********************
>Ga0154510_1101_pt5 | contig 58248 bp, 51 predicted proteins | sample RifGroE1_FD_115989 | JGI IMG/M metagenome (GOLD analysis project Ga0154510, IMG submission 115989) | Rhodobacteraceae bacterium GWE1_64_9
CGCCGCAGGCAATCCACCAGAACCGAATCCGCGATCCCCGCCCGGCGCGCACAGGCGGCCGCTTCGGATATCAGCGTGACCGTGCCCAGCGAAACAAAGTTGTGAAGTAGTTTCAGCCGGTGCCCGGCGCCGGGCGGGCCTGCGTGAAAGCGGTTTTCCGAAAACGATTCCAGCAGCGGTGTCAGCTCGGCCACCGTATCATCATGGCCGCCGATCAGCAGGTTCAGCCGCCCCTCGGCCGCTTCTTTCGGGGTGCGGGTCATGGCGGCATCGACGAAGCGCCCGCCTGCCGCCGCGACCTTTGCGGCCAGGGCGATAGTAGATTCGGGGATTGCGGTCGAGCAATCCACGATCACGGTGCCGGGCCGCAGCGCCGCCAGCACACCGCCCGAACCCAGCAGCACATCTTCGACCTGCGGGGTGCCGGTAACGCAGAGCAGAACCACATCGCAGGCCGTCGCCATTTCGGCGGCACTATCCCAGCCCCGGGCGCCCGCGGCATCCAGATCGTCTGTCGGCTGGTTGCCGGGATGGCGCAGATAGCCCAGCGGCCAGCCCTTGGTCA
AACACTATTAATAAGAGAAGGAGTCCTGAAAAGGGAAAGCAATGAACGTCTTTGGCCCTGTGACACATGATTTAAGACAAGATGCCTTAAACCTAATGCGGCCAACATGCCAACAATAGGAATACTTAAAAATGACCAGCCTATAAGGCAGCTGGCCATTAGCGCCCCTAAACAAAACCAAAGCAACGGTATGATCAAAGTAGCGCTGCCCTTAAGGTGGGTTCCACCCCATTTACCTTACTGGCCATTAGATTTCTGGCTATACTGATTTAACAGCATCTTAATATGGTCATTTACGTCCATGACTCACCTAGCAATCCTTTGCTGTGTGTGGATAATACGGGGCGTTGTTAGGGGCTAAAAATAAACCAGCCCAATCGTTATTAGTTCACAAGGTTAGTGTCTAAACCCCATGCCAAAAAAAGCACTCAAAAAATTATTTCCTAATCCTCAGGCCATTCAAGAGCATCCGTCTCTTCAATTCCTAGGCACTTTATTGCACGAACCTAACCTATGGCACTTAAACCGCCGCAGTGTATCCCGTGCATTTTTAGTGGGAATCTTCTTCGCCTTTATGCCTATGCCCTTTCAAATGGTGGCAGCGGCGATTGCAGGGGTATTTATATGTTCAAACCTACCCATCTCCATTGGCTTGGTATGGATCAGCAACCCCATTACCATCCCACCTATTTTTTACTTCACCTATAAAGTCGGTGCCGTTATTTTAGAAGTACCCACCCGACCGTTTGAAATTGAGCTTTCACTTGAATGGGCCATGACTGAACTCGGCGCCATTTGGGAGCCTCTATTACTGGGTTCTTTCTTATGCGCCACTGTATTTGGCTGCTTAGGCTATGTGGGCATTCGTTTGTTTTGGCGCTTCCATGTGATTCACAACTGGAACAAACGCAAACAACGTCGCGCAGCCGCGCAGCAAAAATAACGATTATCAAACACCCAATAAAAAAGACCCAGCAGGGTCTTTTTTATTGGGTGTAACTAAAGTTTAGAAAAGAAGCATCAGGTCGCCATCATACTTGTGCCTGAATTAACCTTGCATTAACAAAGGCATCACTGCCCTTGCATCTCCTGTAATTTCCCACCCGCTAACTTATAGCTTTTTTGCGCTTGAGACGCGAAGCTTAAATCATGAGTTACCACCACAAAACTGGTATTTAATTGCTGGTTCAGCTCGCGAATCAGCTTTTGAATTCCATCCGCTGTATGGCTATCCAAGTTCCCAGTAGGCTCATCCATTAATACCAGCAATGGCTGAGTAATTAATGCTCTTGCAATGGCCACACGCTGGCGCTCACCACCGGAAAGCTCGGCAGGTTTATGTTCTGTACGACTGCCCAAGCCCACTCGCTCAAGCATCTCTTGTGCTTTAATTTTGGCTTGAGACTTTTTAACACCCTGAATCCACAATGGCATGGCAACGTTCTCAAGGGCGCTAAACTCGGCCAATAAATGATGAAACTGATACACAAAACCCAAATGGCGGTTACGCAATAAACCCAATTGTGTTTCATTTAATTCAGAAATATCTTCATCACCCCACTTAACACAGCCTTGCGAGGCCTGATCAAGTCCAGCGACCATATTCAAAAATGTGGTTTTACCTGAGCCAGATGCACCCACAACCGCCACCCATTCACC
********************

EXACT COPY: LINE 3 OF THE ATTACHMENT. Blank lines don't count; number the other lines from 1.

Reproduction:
AACACTATTAATAAGAGAAGGAGTCCTGAAAAGGGAAAGCAATGAACGTCTTTGGCCCTGTGACACATGATTTAAGACAAGATGCCTTAAACCTAATGCGGCCAACATGCCAACAATAGGAATACTTAAAAATGACCAGCCTATAAGGCAGCTGGCCATTAGCGCCCCTAAACAAAACCAAAGCAACGGTATGATCAAAGTAGCGCTGCCCTTAAGGTGGGTTCCACCCCATTTACCTTACTGGCCATTAGATTTCTGGCTATACTGATTTAACAGCATCTTAATATGGTCATTTACGTCCATGACTCACCTAGCAATCCTTTGCTGTGTGTGGATAATACGGGGCGTTGTTAGGGGCTAAAAATAAACCAGCCCAATCGTTATTAGTTCACAAGGTTAGTGTCTAAACCCCATGCCAAAAAAAGCACTCAAAAAATTATTTCCTAATCCTCAGGCCATTCAAGAGCATCCGTCTCTTCAATTCCTAGGCACTTTATTGCACGAACCTAACCTATGGCACTTAAACCGCCGCAGTGTATCCCGTGCATTTTTAGTGGGAATCTTCTTCGCCTTTATGCCTATGCCCTTTCAAATGGTGGCAGCGGCGATTGCAGGGGTATTTATATGTTCAAACCTACCCATCTCCATTGGCTTGGTATGGATCAGCAACCCCATTACCATCCCACCTATTTTTTACTTCACCTATAAAGTCGGTGCCGTTATTTTAGAAGTACCCACCCGACCGTTTGAAATTGAGCTTTCACTTGAATGGGCCATGACTGAACTCGGCGCCATTTGGGAGCCTCTATTACTGGGTTCTTTCTTATGCGCCACTGTATTTGGCTGCTTAGGCTATGTGGGCATTCGTTTGTTTTGGCGCTTCCATGTGATTCACAACTGGAACAAACGCAAACAACGTCGCGCAGCCGCGCAGCAAAAATAACGATTATCAAACACCCAATAAAAAAGACCCAGCAGGGTCTTTTTTATTGGGTGTAACTAAAGTTTAGAAAAGAAGCATCAGGTCGCCATCATACTTGTGCCTGAATTAACCTTGCATTAACAAAGGCATCACTGCCCTTGCATCTCCTGTAATTTCCCACCCGCTAACTTATAGCTTTTTTGCGCTTGAGACGCGAAGCTTAAATCATGAGTTACCACCACAAAACTGGTATTTAATTGCTGGTTCAGCTCGCGAATCAGCTTTTGAATTCCATCCGCTGTATGGCTATCCAAGTTCCCAGTAGGCTCATCCATTAATACCAGCAATGGCTGAGTAATTAATGCTCTTGCAATGGCCACACGCTGGCGCTCACCACCGGAAAGCTCGGCAGGTTTATGTTCTGTACGACTGCCCAAGCCCACTCGCTCAAGCATCTCTTGTGCTTTAATTTTGGCTTGAGACTTTTTAACACCCTGAATCCACAATGGCATGGCAACGTTCTCAAGGGCGCTAAACTCGGCCAATAAATGATGAAACTGATACACAAAACCCAAATGGCGGTTACGCAATAAACCCAATTGTGTTTCATTTAATTCAGAAATATCTTCATCACCCCACTTAACACAGCCTTGCGAGGCCTGATCAAGTCCAGCGACCATATTCAAAAATGTGGTTTTACCTGAGCCAGATGCACCCACAACCGCCACCCATTCACC